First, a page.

Politicians change over time. Often they mellow with age. Pat Buchanan is one of them. He was for a while the leading extreme Republican. At least since he started working for MSNBC and spending a lot of time with Republican moderate Joe Scarsborough, Pat Buchanan has way mellowed. He was so hated on the left that it took me a while to convince a couple of liberal friends that he really was cuddly and grandfatherly. They came around after they saw him a few times.
That doesn't mean he became a liberal - far from it. One of the more distasteful aspects of his early rhetoric for me was the belief that diversity is bad for America. There was a time when his feeling was quite intense, but he states it more gently now. Recently, he posted an opinion piece where he blamed the increase in partisanship and uncivility to diversity. I commented as follows:
I admire Mr. Buchanan's knowledge and experience, but this is just hooey, as he must know given the depth of his historical knowledge. First, America was always a diversified country - what it wasn't was a country where power was shared among different ethnic groups. There were always blacks, Hispanics (speaking Spanish), Protestants, Catholics (at the beginning very few), Indians, etc. and their cultures always intermixed. Take something that seems as solid and fixed - classical music. It itself comes from the contributions of people all over Europe whose people and governments were often at each others' throats during that same time period it was being developed. Where do you think Jazz came from? It didn't pop out of Benny Goodman's clarinet and Bing Crosby's throat - it developed primarily from Black music - Whites liked it and contributed to it. There was always old music and new music; there was always a mix of languages (I'm for one official language - English - for government, law and school). You could go on endlessly. That's what great about America. Diversity can be unsettling, but eventually, when given time, develops into culture we all think of as "ours". America does have big problems (always will) and two political cultures at odds with each other. But, as I'm sure Mr. Buchanan knows, Thomas Jefferson and Alexander Hamilton were battling away in the very first cabinet. My advice - relax; try and get together on what we can; be fairer to the "other side" than you perceive they are to you; and read history. People like Rush Limbaugh and Keith Olbermann are popular among their fans because they are extreme and often just absurd, but there are other more moderate voices out there. Mr. Buchanan used to be an extremist, in my view, but has grown into a more balanced position. He used to be one of the verbal bomb throwers, and I'm glad to see he has less patience for it.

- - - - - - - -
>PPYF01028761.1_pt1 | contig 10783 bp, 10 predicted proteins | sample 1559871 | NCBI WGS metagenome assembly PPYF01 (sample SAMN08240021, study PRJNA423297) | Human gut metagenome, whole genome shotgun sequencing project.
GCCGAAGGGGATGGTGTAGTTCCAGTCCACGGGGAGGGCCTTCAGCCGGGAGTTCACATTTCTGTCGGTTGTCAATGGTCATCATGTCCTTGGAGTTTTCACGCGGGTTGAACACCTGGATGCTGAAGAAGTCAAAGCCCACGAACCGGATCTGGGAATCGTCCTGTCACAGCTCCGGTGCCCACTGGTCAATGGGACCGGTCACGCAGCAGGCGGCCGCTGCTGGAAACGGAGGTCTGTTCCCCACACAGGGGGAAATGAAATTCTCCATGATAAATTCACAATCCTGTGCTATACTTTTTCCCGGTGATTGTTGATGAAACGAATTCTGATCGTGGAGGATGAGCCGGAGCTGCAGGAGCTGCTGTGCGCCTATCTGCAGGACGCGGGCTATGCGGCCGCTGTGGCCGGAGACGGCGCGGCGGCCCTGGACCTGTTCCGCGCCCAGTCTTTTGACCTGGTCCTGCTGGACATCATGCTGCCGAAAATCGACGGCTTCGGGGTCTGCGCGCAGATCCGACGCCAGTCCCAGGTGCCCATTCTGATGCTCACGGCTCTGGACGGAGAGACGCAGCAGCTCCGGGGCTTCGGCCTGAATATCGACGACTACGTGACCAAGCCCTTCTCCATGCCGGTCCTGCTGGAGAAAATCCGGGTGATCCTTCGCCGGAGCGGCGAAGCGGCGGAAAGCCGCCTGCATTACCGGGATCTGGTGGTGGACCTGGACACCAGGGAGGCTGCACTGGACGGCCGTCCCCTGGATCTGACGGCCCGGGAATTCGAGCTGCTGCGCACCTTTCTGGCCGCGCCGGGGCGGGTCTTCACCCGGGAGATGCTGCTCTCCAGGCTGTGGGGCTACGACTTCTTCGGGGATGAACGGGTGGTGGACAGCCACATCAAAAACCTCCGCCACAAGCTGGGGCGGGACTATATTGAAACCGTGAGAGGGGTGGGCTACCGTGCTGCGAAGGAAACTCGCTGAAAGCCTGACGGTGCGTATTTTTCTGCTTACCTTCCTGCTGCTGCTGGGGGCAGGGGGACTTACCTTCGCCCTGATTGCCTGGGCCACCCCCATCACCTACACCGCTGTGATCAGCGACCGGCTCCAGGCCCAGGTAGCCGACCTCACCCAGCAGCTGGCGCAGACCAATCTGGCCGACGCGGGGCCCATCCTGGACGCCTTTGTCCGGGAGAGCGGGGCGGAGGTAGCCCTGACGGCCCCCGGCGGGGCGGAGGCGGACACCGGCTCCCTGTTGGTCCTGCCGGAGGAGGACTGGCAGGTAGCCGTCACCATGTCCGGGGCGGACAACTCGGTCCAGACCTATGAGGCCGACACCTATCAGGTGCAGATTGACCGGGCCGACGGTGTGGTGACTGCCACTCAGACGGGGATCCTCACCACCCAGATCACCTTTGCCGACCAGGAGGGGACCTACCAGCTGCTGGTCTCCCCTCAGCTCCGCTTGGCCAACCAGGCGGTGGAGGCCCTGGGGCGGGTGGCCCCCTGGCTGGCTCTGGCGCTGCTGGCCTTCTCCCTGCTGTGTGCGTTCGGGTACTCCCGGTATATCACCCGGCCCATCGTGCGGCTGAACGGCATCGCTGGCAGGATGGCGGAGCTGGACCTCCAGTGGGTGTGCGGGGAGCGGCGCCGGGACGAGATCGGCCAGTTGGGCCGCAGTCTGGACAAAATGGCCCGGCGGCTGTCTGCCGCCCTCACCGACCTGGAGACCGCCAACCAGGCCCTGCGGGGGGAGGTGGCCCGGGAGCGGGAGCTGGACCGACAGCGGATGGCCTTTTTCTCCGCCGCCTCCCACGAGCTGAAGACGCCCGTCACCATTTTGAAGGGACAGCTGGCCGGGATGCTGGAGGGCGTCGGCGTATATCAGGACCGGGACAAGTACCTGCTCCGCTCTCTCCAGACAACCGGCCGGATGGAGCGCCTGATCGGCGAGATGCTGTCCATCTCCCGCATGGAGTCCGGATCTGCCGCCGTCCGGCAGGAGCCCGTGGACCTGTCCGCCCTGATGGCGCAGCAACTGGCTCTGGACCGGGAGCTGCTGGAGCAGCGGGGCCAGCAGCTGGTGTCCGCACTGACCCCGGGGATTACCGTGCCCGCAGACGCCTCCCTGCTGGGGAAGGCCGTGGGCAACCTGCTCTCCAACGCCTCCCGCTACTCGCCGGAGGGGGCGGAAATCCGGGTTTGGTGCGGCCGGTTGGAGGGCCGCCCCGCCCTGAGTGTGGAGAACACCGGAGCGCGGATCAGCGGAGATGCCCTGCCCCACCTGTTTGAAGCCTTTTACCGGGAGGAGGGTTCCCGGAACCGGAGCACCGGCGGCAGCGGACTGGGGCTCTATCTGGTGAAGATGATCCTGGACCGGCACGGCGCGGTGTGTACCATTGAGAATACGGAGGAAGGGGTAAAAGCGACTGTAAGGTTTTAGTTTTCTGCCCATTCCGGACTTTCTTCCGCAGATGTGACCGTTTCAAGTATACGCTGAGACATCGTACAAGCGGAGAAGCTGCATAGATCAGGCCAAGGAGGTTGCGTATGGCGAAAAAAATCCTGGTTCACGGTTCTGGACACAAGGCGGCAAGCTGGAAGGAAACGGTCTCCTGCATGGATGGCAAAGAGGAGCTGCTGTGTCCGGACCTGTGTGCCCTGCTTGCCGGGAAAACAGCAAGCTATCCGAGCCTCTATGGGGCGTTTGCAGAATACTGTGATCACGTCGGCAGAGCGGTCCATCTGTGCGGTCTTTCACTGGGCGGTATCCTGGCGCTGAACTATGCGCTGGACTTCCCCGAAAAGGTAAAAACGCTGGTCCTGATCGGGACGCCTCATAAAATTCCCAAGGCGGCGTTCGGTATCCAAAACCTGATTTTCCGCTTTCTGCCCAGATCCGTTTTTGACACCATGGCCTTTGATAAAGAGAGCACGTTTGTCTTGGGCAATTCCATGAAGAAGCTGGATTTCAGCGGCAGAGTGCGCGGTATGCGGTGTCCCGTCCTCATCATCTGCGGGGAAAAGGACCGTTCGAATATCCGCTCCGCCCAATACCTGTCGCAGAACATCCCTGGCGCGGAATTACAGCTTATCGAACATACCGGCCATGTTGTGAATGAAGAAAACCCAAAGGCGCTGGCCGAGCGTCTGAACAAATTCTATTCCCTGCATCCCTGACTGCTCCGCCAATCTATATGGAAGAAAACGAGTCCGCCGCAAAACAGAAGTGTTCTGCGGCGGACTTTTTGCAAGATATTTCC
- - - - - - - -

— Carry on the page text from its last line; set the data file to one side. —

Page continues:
I think the national Republicans are without honor, ideas, or courage.
I couldn't help but write back as follows reporting on my previous evening with a group of conservatives here in town:
Oh, now I get it. It's the Republicans who are at fault. See, I was confused because I had heard that about the liberals last night, although I believe they used "mentally ill," "without a clue" and "without morals". I was also told that "you moderates" (meaning me, not you) are the problem. That I expect. No one likes the guys who point out that both sides behave the same way. It ruins the illusion of good and evil, right and wrong.
Had enough? Giving up your partisan ways? Fine, I'll stop for now, but I will be watching.
Wednesday, September 09, 2009
- I started this blog in September, 2006. Mostly, it is where I can talk about things that interest me, which I otherwise don't get to do all that much, about some remarkable people who should not be forgotten, philosophy and theories (like Don Foster's on who wrote A Visit From St. Nicholas and my own on whether Santa is mostly derived from a Norse god) and analysis of issues that concern me. Often it is about books. I try to quote accurately and to say when I am paraphrasing (more and more). Sometimes I blow the first name of even very famous people, often entertainers. I'm much better at history, but once in a while I see I have written something I later learned was not true. Sometimes I fix them, sometimes not. My worst mistake was writing that Beethoven went blind, when he actually went deaf. Feel free to point out an error. I either leave in the mistake, or, if I clean it up, the comment pointing it out. From time to time I do clean up grammar in old posts as, over time I have become more conventional in my grammar, and I very often write these when I am falling asleep and just make dumb mistakes. It be nice to have an editor, but . . . .